In the new book The Geography of Bliss, journalist Eric Weiner dubs Asheville “the happiest place” in America. Not to be outdone, ABC news show 20/20 investigated happiness as well, naturally turning to an Asheville resident for an expert opinion. In an online article, “What Makes People Happy?” the TV show interviewed painter Jonas Gerard. Anyone who’s met the gleefully flamboyant artist can attest that he knows a thing or two about bliss. “I am allowing the flow to come through me, and I am allowing the energy to direct my life,” he said.
But even if you’re not tapped into “the flow,” you, too, can bliss out—perhaps generating your own prime-time coverage and best-seller status. In fact, anyone can be happy, insists Chicago-based personal-growth trainer Sara McIntosh. “I believe they have everything they need inside themselves to access this information,” she says.
Even though Asheville is reportedly awash in joy already, McIntosh will lead the first-ever Conscious Freedom Intensive course here this weekend, a workshop she’s created along with fellow trainer Spyder Carneol. “I love Asheville,” she tells Xpress. “When I’ve visited there, it’s a vibrant community. It’s a perfect place to start the program.”
The Conscious Freedom Intensive is a two-day interactive workshop where, according to a press release for the event, attendees “gain the tools and inspirations to access the natural state of happiness and well-being that is already inside of you.”
McIntosh describes her work as “uncovering unconscious negativity.” She claims that her experience and training as a hypnotherapist allow her to access a “mind map,” a sort of global-positioning system for the psyche. This understanding of how the mind works—the stuff of lectures by the likes of Wayne Dyer and Louise Hay—aims to allow individuals to break self-sabotaging habits and rise to their potential.
Of course, the mere idea that we should be happy is relatively new. Many of us grew up with maxims like “No pain, no gain,” “What doesn’t kill you makes you stronger” and “Into each life some rain must fall.” Murphy’s law wasn’t created by Pollyannas. But McIntosh points out that there have long been professionals pushing personal-growth exploration. The Mayo Clinic advocated positive thinking for stress management; Norman Vincent Peale introduced the world to the faith-based concept of living life to the fullest; and mind-body guru Deepak Chopra gave us Power, Freedom, and Grace: Living from the Source of Lasting Happiness, The Spontaneous Fulfillment of Desire and Whispers of Spirit & Happiness. Even Arts and Crafts movement booster and Roycroft founder Elbert Hubbard quotably stated, “Positive anything is better than negative thinking” most of a century ago.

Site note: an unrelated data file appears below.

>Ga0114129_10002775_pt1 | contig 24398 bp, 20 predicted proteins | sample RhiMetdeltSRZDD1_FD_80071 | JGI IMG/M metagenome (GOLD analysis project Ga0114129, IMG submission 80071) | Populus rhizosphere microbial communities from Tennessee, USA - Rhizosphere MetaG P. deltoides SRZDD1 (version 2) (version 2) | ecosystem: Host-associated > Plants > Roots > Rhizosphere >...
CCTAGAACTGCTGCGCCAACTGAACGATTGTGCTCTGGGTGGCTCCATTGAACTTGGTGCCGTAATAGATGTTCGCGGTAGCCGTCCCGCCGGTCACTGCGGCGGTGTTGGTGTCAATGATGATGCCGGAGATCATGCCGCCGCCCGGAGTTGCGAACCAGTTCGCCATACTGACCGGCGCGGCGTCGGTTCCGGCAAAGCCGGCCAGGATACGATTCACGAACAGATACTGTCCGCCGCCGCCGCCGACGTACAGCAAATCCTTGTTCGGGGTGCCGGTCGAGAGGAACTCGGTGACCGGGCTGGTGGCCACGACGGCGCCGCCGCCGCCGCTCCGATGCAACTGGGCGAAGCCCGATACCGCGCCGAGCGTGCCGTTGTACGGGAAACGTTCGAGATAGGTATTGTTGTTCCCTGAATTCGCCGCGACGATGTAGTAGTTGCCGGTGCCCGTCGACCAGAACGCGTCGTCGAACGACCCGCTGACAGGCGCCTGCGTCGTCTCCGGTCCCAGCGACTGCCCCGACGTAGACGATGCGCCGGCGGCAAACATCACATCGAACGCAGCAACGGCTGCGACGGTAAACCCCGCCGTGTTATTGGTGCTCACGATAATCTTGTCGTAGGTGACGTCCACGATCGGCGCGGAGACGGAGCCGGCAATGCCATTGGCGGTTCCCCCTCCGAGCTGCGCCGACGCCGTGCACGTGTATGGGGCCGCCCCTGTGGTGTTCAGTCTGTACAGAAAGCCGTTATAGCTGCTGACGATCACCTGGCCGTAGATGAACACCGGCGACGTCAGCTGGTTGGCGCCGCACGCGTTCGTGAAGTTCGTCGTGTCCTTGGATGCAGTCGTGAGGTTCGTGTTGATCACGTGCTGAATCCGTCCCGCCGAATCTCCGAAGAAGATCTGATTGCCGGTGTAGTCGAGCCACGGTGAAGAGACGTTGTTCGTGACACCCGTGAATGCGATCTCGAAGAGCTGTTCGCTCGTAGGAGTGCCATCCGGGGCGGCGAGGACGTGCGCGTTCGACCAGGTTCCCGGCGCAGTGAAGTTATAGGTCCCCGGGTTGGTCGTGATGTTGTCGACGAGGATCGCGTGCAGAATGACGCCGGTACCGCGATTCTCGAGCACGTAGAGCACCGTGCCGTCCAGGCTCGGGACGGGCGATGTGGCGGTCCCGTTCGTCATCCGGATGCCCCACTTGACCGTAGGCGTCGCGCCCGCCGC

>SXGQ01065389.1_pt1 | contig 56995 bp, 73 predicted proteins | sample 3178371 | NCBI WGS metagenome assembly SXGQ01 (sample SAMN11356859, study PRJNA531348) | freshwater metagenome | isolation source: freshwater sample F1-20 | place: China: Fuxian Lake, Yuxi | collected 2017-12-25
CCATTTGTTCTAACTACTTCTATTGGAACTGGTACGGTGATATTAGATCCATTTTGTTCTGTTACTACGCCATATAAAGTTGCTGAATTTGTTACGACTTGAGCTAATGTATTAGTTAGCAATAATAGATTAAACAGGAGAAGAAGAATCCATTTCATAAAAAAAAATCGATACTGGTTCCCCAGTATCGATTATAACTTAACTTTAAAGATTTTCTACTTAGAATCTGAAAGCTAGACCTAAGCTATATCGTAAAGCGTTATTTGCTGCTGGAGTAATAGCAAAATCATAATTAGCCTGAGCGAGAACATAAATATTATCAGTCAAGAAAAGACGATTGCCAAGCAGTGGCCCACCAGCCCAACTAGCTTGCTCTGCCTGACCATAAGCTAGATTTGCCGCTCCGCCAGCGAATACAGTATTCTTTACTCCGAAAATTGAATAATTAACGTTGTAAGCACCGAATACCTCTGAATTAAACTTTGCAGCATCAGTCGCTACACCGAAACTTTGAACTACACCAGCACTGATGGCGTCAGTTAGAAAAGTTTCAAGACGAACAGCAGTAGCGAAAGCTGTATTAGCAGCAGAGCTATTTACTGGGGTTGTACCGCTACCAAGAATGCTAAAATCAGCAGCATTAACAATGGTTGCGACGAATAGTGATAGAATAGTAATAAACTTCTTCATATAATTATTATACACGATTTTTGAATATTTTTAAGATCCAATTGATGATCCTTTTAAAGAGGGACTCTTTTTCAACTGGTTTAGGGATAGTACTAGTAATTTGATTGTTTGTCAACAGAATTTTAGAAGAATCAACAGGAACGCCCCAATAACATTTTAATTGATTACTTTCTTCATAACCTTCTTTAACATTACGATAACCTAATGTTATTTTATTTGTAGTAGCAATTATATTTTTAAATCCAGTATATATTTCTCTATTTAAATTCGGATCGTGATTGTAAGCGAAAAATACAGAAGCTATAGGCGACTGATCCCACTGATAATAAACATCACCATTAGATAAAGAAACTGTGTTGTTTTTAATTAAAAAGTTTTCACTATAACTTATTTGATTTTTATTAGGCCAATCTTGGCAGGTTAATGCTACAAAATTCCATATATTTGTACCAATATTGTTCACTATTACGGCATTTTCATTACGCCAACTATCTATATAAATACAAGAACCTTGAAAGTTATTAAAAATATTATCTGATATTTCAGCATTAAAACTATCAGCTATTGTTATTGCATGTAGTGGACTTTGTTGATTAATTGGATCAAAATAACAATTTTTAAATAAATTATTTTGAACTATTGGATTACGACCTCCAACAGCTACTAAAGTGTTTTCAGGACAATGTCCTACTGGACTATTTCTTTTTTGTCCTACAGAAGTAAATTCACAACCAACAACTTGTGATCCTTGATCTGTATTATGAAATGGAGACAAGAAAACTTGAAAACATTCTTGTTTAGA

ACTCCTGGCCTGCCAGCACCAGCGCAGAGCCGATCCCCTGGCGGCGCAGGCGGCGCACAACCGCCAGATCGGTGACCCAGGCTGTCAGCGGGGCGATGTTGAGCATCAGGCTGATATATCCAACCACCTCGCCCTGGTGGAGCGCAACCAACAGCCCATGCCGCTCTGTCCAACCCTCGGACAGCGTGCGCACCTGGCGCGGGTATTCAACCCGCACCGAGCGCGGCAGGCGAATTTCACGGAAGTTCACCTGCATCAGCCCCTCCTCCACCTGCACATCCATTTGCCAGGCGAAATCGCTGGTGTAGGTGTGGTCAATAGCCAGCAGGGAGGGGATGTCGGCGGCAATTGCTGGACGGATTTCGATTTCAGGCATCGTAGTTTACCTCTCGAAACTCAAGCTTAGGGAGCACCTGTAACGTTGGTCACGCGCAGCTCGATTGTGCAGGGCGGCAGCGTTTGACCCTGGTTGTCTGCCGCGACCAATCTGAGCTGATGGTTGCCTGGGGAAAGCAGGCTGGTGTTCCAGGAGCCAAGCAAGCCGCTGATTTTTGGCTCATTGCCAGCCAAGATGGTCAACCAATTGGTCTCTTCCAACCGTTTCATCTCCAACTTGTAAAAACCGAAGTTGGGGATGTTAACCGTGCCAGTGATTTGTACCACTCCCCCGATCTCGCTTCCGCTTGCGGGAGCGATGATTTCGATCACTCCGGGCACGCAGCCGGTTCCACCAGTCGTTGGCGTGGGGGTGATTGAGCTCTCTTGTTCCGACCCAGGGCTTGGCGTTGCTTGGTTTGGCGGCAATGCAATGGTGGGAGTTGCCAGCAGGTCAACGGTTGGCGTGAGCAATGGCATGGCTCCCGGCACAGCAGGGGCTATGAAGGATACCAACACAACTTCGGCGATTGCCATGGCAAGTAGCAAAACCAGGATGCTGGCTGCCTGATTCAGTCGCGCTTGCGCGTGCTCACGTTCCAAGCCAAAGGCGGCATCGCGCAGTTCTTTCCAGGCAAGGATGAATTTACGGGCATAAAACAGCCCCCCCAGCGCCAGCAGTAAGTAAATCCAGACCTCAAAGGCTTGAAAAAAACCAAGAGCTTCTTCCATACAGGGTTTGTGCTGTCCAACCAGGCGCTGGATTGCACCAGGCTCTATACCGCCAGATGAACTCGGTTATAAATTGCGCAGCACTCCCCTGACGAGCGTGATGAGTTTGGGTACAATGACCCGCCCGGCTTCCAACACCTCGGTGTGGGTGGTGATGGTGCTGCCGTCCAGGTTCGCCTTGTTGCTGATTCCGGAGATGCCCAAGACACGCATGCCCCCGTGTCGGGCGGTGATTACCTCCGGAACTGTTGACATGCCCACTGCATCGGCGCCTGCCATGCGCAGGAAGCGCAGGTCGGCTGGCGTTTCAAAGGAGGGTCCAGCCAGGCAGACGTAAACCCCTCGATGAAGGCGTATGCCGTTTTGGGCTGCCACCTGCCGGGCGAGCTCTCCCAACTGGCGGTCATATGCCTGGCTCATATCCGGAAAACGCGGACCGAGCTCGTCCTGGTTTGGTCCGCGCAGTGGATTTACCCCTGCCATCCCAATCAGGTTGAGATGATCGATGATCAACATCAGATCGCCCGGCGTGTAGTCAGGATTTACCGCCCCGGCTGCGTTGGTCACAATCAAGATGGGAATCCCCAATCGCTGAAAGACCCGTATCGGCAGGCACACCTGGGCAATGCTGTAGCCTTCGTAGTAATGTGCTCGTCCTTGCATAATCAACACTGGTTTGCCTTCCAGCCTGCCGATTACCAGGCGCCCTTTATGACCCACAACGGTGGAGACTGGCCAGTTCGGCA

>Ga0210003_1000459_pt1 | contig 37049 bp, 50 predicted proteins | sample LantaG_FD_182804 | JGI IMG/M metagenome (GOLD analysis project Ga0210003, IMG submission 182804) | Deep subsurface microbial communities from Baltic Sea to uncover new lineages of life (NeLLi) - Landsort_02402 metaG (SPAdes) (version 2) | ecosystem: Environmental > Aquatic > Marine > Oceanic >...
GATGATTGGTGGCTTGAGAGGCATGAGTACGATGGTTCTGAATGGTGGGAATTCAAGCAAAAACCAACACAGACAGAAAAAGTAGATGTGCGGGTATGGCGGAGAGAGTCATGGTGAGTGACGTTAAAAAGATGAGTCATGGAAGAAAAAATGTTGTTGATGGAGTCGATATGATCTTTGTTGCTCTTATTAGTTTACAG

But happiness as manifest destiny is a fairly new concept. “Recently, with movies like What the Bleep Do We Know!? and The Secret coming out through the larger media, and Oprah’s involvement with The Secret exposed these ideas to a larger group than just the New Age community,” McIntosh explains.
The latter is a film and self-help book about the law of attraction (in which adherents use positive visualization to draw wealth, success and romance into their lives). McIntosh builds on that concept. “I feel like the Conscious Freedom Intensive is a step beyond other programs because of the information about how your mind works,” McIntosh says. “We can actually decide what our mind gives us instead of having to deal with what a mind delivers.”
She adds, “There’s a state of mind I associate with conscious freedom, a sense of joy. We’re such a chemical factory. Every thought creates a chemical reaction in the body.”
McIntosh envisions the workshop as one involving humor and fun. While it’s available to anyone with interest, she describes the ideal candidate as “the individual who has done some personal-growth work and is intrigued by their own human potential.”
who: The Conscious Freedom Intensive
what: Weekend-long personal-growth workshop geared toward accessing happiness
where: Mystic Journeys (333 Merrimon Ave.)
when: Saturday, May 31, 9 a.m. to 5 p.m.; Sunday, June 1, 10 a.m. to 4 p.m. ($225. E-mail email@example.com or call (312) 608-6788.)